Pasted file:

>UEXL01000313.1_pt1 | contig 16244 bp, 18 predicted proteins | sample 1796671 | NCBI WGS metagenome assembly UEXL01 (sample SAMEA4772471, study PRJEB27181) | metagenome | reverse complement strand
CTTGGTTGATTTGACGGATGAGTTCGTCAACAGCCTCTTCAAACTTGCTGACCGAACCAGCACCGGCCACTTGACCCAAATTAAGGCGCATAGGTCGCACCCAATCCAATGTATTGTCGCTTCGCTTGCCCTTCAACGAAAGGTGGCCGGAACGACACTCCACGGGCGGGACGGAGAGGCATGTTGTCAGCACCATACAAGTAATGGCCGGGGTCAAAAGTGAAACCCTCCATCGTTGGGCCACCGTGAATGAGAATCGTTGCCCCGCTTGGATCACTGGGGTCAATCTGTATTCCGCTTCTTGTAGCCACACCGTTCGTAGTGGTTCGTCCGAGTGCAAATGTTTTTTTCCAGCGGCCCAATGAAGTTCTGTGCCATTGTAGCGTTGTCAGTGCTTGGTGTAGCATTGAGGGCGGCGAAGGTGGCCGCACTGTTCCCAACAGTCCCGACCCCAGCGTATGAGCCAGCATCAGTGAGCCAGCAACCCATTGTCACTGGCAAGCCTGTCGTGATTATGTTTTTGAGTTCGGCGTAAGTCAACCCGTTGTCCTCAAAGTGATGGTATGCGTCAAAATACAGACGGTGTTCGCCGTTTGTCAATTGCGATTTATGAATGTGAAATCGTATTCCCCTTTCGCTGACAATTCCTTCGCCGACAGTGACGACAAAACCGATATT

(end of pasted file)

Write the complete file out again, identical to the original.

>UEXL01000313.1_pt1 | contig 16244 bp, 18 predicted proteins | sample 1796671 | NCBI WGS metagenome assembly UEXL01 (sample SAMEA4772471, study PRJEB27181) | metagenome | reverse complement strand
CTTGGTTGATTTGACGGATGAGTTCGTCAACAGCCTCTTCAAACTTGCTGACCGAACCAGCACCGGCCACTTGACCCAAATTAAGGCGCATAGGTCGCACCCAATCCAATGTATTGTCGCTTCGCTTGCCCTTCAACGAAAGGTGGCCGGAACGACACTCCACGGGCGGGACGGAGAGGCATGTTGTCAGCACCATACAAGTAATGGCCGGGGTCAAAAGTGAAACCCTCCATCGTTGGGCCACCGTGAATGAGAATCGTTGCCCCGCTTGGATCACTGGGGTCAATCTGTATTCCGCTTCTTGTAGCCACACCGTTCGTAGTGGTTCGTCCGAGTGCAAATGTTTTTTTCCAGCGGCCCAATGAAGTTCTGTGCCATTGTAGCGTTGTCAGTGCTTGGTGTAGCATTGAGGGCGGCGAAGGTGGCCGCACTGTTCCCAACAGTCCCGACCCCAGCGTATGAGCCAGCATCAGTGAGCCAGCAACCCATTGTCACTGGCAAGCCTGTCGTGATTATGTTTTTGAGTTCGGCGTAAGTCAACCCGTTGTCCTCAAAGTGATGGTATGCGTCAAAATACAGACGGTGTTCGCCGTTTGTCAATTGCGATTTATGAATGTGAAATCGTATTCCCCTTTCGCTGACAATTCCTTCGCCGACAGTGACGACAAAACCGATATT